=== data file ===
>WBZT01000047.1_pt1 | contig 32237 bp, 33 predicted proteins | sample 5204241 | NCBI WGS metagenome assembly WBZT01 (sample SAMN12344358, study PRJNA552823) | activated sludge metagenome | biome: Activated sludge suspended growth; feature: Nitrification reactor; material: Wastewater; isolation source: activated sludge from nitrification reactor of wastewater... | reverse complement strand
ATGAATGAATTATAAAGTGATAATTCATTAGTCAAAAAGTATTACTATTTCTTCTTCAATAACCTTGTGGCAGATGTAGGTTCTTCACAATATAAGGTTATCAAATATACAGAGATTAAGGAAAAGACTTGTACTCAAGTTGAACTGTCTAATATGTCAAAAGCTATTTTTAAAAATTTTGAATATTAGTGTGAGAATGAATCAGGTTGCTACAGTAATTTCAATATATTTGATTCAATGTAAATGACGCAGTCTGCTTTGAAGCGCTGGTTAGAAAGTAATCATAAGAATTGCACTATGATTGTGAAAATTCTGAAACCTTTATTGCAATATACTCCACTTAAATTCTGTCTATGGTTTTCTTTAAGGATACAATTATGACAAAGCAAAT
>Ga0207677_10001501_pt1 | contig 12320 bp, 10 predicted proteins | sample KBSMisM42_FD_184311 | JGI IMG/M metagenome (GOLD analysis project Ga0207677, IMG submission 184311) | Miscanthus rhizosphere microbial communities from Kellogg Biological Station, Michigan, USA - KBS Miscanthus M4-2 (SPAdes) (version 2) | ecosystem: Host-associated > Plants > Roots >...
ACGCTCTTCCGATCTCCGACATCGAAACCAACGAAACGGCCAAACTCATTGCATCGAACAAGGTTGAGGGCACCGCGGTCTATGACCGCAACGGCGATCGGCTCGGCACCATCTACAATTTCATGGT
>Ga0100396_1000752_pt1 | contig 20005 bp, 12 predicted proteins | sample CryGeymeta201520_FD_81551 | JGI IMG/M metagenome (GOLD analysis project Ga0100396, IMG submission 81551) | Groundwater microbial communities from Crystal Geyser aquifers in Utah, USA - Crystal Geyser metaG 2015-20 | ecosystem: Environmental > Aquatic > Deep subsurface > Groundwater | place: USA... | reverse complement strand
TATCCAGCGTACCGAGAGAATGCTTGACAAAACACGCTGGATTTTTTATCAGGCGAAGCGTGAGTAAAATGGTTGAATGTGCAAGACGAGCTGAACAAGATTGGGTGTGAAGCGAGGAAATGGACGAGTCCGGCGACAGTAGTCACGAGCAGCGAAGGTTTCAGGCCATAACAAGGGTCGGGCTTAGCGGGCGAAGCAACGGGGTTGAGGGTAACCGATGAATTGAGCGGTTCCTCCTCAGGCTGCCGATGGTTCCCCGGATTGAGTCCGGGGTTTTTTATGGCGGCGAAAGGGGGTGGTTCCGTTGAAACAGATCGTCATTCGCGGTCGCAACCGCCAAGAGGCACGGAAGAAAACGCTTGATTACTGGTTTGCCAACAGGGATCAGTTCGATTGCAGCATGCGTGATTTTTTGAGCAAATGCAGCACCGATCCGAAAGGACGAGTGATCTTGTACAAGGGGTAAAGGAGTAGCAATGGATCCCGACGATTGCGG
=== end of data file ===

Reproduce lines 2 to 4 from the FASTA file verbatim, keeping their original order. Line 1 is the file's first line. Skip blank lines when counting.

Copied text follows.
ATGAATGAATTATAAAGTGATAATTCATTAGTCAAAAAGTATTACTATTTCTTCTTCAATAACCTTGTGGCAGATGTAGGTTCTTCACAATATAAGGTTATCAAATATACAGAGATTAAGGAAAAGACTTGTACTCAAGTTGAACTGTCTAATATGTCAAAAGCTATTTTTAAAAATTTTGAATATTAGTGTGAGAATGAATCAGGTTGCTACAGTAATTTCAATATATTTGATTCAATGTAAATGACGCAGTCTGCTTTGAAGCGCTGGTTAGAAAGTAATCATAAGAATTGCACTATGATTGTGAAAATTCTGAAACCTTTATTGCAATATACTCCACTTAAATTCTGTCTATGGTTTTCTTTAAGGATACAATTATGACAAAGCAAAT
>Ga0207677_10001501_pt1 | contig 12320 bp, 10 predicted proteins | sample KBSMisM42_FD_184311 | JGI IMG/M metagenome (GOLD analysis project Ga0207677, IMG submission 184311) | Miscanthus rhizosphere microbial communities from Kellogg Biological Station, Michigan, USA - KBS Miscanthus M4-2 (SPAdes) (version 2) | ecosystem: Host-associated > Plants > Roots >...
ACGCTCTTCCGATCTCCGACATCGAAACCAACGAAACGGCCAAACTCATTGCATCGAACAAGGTTGAGGGCACCGCGGTCTATGACCGCAACGGCGATCGGCTCGGCACCATCTACAATTTCATGGT